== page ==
The Young Men’s Christian Association (“YMCA” or “the Y”) is a worldwide movement of more than 45 million members from 124 national federations affiliated through the World Alliance of YMCAs.
Founded on June 6, 1844 in London, England by George Williams, within eleven years it had become an international movement. The original intention of the organization was to put Christian principles into practice. Young men who came to London for work were often living in squalid and unsafe conditions, and the YMCA was dedicated to replacing their life on the streets with prayer and Bible study. The YMCA idea, which began among evangelicals, was unusual because it crossed the rigid lines that separated all the different churches and social classes in England in those days. This openness was a trait that would lead eventually to including in YMCAs all men, women and children, regardless of race, religion or nationality. Also, its target of meeting social need in the community was dear from the start. Now the YMCA uses a holistic approach to individual and social development encompassing spiritual, intellectual and physical methods. This approach is symbolized by the inverse red triangle used by YMCAs around the world representing the YMCA mission of building a healthy spirit, mind, and body.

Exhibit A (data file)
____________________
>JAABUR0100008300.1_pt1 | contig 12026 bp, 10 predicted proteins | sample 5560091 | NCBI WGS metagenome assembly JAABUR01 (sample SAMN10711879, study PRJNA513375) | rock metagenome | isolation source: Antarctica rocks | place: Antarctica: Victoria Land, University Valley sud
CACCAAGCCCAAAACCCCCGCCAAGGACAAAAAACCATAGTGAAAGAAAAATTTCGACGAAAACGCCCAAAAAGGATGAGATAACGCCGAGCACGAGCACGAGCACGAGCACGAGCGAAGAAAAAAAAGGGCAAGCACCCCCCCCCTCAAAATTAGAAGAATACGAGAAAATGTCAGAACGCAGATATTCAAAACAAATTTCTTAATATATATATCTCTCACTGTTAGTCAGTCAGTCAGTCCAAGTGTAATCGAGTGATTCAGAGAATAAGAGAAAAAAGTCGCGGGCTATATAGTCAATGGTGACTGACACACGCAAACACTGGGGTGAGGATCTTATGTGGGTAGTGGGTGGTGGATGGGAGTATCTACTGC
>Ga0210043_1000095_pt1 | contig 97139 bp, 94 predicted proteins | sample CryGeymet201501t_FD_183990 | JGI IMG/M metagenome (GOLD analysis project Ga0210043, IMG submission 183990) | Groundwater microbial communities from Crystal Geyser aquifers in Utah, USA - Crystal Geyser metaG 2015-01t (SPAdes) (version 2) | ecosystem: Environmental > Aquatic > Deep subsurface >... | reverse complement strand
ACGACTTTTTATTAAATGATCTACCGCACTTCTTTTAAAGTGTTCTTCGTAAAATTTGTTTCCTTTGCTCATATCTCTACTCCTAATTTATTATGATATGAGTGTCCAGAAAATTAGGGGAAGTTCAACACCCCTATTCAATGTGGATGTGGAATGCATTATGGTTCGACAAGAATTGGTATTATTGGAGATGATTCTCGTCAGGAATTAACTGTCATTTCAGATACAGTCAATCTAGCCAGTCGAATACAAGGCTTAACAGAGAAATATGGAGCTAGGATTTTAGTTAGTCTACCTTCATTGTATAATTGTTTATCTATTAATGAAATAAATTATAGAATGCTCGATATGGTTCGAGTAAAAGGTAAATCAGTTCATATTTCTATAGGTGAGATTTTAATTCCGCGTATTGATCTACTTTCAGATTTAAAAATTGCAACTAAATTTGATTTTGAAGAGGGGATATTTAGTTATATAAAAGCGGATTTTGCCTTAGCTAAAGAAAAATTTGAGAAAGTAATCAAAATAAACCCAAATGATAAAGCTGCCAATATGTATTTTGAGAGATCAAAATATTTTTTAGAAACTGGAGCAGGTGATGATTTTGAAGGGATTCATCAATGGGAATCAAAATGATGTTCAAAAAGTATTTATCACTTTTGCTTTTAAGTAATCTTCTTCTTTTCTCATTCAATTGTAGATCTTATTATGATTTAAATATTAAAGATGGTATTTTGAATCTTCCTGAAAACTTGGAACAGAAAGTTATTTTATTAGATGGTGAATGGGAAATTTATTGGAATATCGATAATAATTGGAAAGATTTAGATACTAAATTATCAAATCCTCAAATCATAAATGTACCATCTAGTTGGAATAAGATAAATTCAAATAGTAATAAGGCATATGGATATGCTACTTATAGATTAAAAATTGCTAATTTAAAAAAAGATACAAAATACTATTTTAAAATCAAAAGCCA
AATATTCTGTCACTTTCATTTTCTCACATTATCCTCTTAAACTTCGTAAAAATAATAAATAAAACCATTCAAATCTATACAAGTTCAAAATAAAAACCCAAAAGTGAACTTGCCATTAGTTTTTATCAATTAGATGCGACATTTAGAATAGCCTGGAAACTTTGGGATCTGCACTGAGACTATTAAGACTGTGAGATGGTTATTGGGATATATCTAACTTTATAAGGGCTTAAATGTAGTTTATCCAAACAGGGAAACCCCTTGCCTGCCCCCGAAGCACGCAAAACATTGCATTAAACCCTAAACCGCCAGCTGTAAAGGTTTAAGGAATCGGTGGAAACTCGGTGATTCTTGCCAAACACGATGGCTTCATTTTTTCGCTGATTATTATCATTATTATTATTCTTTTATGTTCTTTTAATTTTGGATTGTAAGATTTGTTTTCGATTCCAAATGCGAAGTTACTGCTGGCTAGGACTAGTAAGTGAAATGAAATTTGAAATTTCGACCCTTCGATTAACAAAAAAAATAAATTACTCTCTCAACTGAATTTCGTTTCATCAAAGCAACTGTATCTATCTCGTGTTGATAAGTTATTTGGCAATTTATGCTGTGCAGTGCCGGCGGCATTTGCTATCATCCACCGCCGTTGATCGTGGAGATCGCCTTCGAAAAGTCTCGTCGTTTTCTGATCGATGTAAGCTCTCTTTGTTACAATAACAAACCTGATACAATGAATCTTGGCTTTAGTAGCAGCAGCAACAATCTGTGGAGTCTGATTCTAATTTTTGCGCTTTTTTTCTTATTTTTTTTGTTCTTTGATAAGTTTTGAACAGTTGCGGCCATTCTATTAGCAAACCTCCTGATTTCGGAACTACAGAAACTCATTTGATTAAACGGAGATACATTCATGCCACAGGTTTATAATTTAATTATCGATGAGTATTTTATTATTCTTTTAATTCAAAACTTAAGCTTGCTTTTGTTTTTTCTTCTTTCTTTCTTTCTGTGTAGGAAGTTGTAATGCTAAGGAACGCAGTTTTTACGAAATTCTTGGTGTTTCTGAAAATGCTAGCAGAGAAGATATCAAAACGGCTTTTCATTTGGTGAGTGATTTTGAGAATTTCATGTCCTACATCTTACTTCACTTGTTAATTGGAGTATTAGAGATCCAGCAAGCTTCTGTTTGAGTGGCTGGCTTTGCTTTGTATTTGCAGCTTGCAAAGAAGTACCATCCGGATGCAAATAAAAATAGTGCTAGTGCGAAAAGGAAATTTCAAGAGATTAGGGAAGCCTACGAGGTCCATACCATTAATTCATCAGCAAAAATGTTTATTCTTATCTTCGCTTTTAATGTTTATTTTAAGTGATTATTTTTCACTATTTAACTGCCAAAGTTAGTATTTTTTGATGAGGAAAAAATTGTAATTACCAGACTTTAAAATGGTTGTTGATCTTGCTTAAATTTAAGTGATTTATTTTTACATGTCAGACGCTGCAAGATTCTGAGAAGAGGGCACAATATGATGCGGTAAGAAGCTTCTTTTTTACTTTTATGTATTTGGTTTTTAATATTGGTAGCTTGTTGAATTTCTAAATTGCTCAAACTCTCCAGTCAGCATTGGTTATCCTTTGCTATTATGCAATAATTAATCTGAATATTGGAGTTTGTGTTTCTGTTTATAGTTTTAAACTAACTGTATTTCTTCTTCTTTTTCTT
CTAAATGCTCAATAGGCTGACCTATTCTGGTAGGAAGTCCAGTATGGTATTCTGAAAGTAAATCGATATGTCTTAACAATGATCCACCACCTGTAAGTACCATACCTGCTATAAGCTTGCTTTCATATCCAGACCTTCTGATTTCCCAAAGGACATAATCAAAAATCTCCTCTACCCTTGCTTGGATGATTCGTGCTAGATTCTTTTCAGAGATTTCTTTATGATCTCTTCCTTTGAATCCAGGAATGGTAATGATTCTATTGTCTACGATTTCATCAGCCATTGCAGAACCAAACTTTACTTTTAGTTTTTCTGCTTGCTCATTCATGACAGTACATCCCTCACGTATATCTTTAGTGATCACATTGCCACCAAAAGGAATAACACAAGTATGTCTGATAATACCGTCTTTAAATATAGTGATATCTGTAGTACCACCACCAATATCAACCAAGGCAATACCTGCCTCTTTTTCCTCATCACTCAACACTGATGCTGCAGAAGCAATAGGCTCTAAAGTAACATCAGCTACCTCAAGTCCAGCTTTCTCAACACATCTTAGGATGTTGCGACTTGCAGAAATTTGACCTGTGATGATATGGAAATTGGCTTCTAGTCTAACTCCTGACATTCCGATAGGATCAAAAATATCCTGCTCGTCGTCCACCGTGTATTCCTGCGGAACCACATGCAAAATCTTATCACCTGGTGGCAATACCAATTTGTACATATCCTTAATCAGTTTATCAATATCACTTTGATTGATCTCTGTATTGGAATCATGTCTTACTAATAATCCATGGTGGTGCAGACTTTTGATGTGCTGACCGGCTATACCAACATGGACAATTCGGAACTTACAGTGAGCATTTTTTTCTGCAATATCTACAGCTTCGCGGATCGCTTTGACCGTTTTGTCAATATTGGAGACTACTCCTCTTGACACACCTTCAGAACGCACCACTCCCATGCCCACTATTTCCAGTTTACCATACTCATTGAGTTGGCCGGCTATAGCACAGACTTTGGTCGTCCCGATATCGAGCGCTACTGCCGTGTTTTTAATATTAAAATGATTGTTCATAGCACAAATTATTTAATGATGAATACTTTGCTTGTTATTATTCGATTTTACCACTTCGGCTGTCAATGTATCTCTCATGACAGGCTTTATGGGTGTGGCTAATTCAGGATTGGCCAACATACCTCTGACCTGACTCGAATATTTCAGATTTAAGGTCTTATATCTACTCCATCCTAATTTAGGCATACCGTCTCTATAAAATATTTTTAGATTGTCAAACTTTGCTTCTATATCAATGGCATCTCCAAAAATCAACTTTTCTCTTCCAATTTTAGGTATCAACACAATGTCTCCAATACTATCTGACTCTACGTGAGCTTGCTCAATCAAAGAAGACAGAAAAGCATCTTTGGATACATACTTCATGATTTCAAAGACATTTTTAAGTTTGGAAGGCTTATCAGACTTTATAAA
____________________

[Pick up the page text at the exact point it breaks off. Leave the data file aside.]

The YMCA is a federated organization, made up of local and national organizations in voluntary association. Today, the programs and the degree to which Christ and the Christian faith is emphasized in programs varies between individual YMCA associations. Generally, YMCAs are open to all, regardless of faith, social class, age, or gender.